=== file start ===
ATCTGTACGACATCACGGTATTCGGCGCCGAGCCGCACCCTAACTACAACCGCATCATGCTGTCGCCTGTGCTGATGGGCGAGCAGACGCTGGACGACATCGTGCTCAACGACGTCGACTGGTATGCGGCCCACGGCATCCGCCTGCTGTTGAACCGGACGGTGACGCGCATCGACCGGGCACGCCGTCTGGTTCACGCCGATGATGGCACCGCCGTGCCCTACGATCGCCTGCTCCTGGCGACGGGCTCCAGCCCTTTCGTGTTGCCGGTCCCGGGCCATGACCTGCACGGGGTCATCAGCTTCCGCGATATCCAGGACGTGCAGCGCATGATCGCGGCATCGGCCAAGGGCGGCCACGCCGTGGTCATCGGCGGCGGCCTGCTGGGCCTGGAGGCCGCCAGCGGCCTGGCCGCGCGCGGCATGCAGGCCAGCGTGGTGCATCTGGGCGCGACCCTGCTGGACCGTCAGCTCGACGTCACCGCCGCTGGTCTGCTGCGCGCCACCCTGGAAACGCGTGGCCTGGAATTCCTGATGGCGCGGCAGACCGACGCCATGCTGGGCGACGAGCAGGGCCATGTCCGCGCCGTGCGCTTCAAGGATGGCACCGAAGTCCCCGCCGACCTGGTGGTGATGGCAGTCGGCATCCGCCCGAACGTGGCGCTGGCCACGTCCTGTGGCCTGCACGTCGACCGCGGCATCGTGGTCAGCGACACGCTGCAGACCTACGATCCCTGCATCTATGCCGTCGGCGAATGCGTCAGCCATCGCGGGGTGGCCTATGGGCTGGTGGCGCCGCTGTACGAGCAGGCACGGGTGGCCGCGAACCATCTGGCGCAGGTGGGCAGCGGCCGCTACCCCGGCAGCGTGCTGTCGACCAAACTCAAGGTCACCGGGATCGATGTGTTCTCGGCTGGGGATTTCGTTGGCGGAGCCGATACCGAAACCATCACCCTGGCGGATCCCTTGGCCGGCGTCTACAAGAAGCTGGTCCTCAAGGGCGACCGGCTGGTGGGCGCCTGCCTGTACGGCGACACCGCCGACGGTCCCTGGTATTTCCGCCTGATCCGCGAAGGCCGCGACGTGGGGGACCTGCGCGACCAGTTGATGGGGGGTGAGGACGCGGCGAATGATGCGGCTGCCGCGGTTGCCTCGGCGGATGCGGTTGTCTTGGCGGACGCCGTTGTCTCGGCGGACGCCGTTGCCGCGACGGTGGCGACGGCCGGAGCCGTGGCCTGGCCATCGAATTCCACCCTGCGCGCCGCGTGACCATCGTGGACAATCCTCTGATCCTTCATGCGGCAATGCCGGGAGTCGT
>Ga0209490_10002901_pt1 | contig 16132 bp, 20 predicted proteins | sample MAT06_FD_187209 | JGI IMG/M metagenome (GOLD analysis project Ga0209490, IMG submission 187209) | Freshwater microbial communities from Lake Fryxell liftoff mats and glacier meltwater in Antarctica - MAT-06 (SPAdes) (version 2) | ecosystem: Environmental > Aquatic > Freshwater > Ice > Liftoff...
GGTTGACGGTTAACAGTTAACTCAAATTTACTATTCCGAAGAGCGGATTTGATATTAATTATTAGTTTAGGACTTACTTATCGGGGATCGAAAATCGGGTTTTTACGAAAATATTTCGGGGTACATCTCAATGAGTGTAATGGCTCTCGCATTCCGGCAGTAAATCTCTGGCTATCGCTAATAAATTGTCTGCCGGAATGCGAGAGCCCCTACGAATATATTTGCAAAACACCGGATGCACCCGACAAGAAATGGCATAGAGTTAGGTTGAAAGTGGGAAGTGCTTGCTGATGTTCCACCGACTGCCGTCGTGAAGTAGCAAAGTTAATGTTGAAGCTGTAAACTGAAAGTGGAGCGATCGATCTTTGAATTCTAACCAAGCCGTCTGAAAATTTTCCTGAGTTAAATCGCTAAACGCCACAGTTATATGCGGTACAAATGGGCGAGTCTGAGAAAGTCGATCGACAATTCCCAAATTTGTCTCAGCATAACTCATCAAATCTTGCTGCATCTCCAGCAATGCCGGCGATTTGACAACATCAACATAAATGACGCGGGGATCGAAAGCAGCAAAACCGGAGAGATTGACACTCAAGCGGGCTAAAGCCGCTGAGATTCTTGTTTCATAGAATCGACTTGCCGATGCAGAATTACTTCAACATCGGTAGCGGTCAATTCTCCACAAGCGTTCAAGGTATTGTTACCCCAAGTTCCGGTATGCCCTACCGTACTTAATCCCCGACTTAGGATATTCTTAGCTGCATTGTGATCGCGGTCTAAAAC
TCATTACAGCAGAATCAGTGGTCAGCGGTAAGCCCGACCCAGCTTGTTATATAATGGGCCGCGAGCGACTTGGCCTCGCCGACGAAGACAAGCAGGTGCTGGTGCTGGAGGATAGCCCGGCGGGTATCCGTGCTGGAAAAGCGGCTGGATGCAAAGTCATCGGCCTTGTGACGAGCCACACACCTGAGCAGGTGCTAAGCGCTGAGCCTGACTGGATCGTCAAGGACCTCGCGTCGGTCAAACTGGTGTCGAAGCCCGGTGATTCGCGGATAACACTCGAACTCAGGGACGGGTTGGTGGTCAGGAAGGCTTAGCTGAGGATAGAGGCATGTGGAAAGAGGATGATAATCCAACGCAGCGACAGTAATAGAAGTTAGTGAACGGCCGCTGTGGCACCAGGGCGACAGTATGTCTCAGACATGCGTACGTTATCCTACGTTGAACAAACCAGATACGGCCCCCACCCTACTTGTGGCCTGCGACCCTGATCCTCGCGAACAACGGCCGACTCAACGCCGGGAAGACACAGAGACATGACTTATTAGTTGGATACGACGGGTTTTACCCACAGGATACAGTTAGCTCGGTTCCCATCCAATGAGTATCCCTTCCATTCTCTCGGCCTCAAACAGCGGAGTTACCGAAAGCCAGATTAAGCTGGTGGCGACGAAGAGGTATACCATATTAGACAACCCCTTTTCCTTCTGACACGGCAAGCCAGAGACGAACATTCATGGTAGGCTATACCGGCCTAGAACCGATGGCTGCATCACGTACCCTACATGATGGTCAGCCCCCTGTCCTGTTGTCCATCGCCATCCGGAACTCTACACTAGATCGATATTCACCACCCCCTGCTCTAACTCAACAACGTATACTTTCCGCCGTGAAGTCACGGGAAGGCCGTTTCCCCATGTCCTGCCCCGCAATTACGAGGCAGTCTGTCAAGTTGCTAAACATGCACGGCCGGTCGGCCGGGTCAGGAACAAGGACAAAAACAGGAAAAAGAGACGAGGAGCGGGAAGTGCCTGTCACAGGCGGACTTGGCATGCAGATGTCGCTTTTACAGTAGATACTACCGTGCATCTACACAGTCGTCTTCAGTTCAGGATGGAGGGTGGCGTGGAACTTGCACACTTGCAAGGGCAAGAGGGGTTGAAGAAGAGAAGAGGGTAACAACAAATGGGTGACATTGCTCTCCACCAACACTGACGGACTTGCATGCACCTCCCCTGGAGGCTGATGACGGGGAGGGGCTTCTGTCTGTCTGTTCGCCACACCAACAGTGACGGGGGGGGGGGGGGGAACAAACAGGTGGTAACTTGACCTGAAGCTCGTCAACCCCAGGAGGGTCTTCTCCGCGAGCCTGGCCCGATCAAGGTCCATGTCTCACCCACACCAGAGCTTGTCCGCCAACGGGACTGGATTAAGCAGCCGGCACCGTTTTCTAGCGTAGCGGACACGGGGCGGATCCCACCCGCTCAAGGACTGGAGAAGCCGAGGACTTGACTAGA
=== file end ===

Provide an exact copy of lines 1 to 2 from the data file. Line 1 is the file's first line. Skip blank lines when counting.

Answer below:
ATCTGTACGACATCACGGTATTCGGCGCCGAGCCGCACCCTAACTACAACCGCATCATGCTGTCGCCTGTGCTGATGGGCGAGCAGACGCTGGACGACATCGTGCTCAACGACGTCGACTGGTATGCGGCCCACGGCATCCGCCTGCTGTTGAACCGGACGGTGACGCGCATCGACCGGGCACGCCGTCTGGTTCACGCCGATGATGGCACCGCCGTGCCCTACGATCGCCTGCTCCTGGCGACGGGCTCCAGCCCTTTCGTGTTGCCGGTCCCGGGCCATGACCTGCACGGGGTCATCAGCTTCCGCGATATCCAGGACGTGCAGCGCATGATCGCGGCATCGGCCAAGGGCGGCCACGCCGTGGTCATCGGCGGCGGCCTGCTGGGCCTGGAGGCCGCCAGCGGCCTGGCCGCGCGCGGCATGCAGGCCAGCGTGGTGCATCTGGGCGCGACCCTGCTGGACCGTCAGCTCGACGTCACCGCCGCTGGTCTGCTGCGCGCCACCCTGGAAACGCGTGGCCTGGAATTCCTGATGGCGCGGCAGACCGACGCCATGCTGGGCGACGAGCAGGGCCATGTCCGCGCCGTGCGCTTCAAGGATGGCACCGAAGTCCCCGCCGACCTGGTGGTGATGGCAGTCGGCATCCGCCCGAACGTGGCGCTGGCCACGTCCTGTGGCCTGCACGTCGACCGCGGCATCGTGGTCAGCGACACGCTGCAGACCTACGATCCCTGCATCTATGCCGTCGGCGAATGCGTCAGCCATCGCGGGGTGGCCTATGGGCTGGTGGCGCCGCTGTACGAGCAGGCACGGGTGGCCGCGAACCATCTGGCGCAGGTGGGCAGCGGCCGCTACCCCGGCAGCGTGCTGTCGACCAAACTCAAGGTCACCGGGATCGATGTGTTCTCGGCTGGGGATTTCGTTGGCGGAGCCGATACCGAAACCATCACCCTGGCGGATCCCTTGGCCGGCGTCTACAAGAAGCTGGTCCTCAAGGGCGACCGGCTGGTGGGCGCCTGCCTGTACGGCGACACCGCCGACGGTCCCTGGTATTTCCGCCTGATCCGCGAAGGCCGCGACGTGGGGGACCTGCGCGACCAGTTGATGGGGGGTGAGGACGCGGCGAATGATGCGGCTGCCGCGGTTGCCTCGGCGGATGCGGTTGTCTTGGCGGACGCCGTTGTCTCGGCGGACGCCGTTGCCGCGACGGTGGCGACGGCCGGAGCCGTGGCCTGGCCATCGAATTCCACCCTGCGCGCCGCGTGACCATCGTGGACAATCCTCTGATCCTTCATGCGGCAATGCCGGGAGTCGT
>Ga0209490_10002901_pt1 | contig 16132 bp, 20 predicted proteins | sample MAT06_FD_187209 | JGI IMG/M metagenome (GOLD analysis project Ga0209490, IMG submission 187209) | Freshwater microbial communities from Lake Fryxell liftoff mats and glacier meltwater in Antarctica - MAT-06 (SPAdes) (version 2) | ecosystem: Environmental > Aquatic > Freshwater > Ice > Liftoff...